Dr. Jen Heemstra and graduate researcher Colin Swenson in their lab at Emory University. (Kay Hinton / Emory University)

Why does it take several days to get results from these tests?

So when we think about the laboratory tests, there's a lot of time spent taking a sample, sending it to a lab, and then you need specialized people with specialized equipment in order to perform the reactions to pull that RNA out of the protein shell.

But in the case of these [new automated] tests that we can use right in a doctor's office, all of that happens right inside the test and so it's just a lot faster because you save all of that time of having to take your sample to the lab.

[Another] difference between the automated tests and the lab tests is a lot like the options we have with pregnancy tests. If someone is pregnant, they can go into their doctor's office, get their blood drawn and the doctor can figure out exactly how much of the pregnancy hormone they have in their bloodstream and they can tell them all sorts of things, but then that home test just gives you a yes or no. 

And so the COVID-19 tests are exactly the same. If you have the one that is sent off to the lab, they can tell you with fairly good accuracy how much virus there was in the sample. And so then that might be able to provide some indication of how long someone's been infected or how severe of an infection they have. Whereas the tests that you can do right in a doctor's office, those are just looking to see if you have over a certain amount of that RNA that's detected, and then it just gives you a yes or no.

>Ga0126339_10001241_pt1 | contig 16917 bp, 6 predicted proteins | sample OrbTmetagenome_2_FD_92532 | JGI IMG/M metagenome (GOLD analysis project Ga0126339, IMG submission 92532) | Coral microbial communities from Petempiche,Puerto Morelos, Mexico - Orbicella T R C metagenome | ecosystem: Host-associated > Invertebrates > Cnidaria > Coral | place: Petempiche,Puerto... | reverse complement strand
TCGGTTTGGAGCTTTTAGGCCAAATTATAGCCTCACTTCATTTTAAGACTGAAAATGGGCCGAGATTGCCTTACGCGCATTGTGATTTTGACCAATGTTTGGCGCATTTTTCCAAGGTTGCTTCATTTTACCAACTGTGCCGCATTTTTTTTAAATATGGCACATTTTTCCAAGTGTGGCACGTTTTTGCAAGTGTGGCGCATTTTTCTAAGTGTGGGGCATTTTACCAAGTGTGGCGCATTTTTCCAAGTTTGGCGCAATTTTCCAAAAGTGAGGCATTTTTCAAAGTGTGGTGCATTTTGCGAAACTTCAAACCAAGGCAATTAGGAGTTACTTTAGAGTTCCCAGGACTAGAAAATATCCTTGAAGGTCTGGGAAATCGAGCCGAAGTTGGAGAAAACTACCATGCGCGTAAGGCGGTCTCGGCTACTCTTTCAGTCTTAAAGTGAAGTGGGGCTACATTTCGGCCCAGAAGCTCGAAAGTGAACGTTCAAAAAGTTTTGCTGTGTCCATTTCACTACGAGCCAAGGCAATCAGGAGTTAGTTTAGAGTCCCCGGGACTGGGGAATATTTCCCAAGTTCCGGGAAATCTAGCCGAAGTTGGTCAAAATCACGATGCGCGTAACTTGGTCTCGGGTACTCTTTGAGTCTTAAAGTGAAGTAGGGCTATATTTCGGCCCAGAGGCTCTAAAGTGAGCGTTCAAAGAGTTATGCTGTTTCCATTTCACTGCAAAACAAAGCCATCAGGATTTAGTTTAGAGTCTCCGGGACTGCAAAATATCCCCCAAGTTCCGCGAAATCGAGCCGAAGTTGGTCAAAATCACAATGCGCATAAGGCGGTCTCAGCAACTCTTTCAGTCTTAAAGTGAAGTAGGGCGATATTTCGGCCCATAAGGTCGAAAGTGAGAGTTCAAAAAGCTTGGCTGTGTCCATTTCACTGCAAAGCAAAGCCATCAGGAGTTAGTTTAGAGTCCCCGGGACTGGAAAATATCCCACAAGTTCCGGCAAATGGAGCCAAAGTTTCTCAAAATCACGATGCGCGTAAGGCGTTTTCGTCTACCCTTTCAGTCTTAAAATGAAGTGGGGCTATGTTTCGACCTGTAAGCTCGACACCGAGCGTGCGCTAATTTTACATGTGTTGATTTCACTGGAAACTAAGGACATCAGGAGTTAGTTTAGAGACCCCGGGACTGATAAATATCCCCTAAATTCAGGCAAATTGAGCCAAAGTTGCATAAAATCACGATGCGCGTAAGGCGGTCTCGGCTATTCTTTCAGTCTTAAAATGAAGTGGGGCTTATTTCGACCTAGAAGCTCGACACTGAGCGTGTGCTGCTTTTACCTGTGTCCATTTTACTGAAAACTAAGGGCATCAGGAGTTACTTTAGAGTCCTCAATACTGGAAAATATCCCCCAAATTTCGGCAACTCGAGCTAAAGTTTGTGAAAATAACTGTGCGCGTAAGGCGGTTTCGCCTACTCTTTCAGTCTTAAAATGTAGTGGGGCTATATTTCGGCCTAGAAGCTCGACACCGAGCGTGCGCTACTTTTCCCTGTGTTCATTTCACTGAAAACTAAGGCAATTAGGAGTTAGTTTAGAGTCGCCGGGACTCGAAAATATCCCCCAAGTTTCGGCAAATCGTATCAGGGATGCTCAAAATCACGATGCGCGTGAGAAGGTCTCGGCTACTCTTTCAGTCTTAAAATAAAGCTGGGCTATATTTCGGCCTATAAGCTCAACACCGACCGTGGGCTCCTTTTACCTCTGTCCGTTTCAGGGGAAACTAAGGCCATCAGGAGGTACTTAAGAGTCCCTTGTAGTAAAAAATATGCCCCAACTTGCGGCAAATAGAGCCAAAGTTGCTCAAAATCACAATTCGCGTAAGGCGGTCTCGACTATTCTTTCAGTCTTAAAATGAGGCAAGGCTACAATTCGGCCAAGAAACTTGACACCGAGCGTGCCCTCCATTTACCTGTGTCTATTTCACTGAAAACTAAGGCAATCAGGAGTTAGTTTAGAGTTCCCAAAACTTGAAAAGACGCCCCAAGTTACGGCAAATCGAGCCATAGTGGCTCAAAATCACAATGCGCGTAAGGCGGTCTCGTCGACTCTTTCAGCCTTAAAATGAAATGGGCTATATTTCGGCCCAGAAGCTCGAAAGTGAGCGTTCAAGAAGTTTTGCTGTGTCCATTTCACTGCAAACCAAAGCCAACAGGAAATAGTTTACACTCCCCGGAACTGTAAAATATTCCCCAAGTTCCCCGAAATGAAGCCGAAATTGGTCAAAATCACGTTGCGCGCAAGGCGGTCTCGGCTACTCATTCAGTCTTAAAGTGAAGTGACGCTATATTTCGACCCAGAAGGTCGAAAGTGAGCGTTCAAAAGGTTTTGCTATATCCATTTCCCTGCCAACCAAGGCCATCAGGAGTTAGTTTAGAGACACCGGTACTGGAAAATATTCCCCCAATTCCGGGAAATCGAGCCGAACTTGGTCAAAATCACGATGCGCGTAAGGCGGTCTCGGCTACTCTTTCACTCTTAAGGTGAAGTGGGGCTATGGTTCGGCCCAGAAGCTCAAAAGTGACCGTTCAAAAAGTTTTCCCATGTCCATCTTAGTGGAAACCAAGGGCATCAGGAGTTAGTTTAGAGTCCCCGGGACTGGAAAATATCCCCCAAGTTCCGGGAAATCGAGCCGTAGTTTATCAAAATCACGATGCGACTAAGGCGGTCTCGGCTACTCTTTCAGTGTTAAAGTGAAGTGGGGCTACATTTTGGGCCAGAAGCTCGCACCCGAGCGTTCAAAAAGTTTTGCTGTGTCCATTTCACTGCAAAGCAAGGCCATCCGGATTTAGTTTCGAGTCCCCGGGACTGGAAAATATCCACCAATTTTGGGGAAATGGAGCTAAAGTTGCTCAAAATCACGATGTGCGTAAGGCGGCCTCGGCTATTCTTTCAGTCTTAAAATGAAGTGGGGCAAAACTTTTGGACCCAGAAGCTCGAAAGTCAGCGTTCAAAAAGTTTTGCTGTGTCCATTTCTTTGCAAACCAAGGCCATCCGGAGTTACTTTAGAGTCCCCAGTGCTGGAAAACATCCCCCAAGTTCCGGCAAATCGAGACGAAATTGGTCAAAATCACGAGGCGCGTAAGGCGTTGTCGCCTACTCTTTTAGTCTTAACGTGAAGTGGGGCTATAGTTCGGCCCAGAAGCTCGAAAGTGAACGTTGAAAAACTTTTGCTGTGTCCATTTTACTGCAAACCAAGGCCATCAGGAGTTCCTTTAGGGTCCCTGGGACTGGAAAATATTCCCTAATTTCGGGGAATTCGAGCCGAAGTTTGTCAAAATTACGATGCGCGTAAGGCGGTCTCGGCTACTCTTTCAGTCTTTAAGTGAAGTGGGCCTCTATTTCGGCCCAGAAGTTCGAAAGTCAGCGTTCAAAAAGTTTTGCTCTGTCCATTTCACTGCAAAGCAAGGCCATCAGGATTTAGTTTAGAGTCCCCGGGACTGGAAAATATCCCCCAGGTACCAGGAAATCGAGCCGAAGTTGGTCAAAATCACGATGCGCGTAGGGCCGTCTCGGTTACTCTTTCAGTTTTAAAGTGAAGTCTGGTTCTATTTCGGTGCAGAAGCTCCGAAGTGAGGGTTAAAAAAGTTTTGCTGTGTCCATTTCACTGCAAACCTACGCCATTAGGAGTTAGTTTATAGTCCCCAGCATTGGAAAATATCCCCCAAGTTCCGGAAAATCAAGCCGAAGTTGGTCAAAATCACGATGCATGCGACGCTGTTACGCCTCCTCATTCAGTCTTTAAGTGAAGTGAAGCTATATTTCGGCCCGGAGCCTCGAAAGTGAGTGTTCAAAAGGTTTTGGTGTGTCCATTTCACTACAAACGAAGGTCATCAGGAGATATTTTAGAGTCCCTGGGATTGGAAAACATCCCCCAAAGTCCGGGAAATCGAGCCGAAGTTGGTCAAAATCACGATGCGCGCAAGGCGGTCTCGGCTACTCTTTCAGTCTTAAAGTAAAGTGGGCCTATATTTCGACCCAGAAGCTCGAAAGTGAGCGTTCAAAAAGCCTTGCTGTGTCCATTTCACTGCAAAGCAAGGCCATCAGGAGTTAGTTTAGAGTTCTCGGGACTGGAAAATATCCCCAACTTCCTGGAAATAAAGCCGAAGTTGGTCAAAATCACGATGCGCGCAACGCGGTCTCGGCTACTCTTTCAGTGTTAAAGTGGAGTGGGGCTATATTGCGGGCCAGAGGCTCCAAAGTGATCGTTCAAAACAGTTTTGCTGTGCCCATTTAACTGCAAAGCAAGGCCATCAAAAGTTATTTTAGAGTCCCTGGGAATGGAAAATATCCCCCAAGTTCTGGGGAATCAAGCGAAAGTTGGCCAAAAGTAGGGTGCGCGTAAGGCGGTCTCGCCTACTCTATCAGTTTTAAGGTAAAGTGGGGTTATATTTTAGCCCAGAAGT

A UK company claims this new blood test can give a result for Covid-19 within 10 minutes. (Christopher Furlong / Getty Images)

Are these automated tests as accurate as what's being done in the lab?

We don't have data yet on the [new] COVID-19 tests that are being used. But interestingly, we can look at those same testing platforms as they've been used for detection of influenza, and the numbers look pretty good. There's a study a few years ago that showed that compared to the laboratory tests, it's 10 per cent or so, or less, of the positive cases that that would be detected using the lab test.

How quickly do you think these fast tests can get on the market and start giving us that critical information?

The good news with these kits is that it's not a whole brand new system that's being invented. A lot of these companies have had these rapid diagnostic tests out on the market, these instruments are currently being used to detect all sorts of other types of infections.

And so really what's needed in order to get the scale up for the COVID-19 testing is just the individual little cartridges or whatever it is that goes with that instrument and has those special probe sequences for the COVID-19 RNA. And thankfully those are actually fairly simple to make. Companies should be able to scale these up relatively rapidly and really be able to dramatically increase the amount of testing that we're able to do.

Written and produced by Amanda Buckiewicz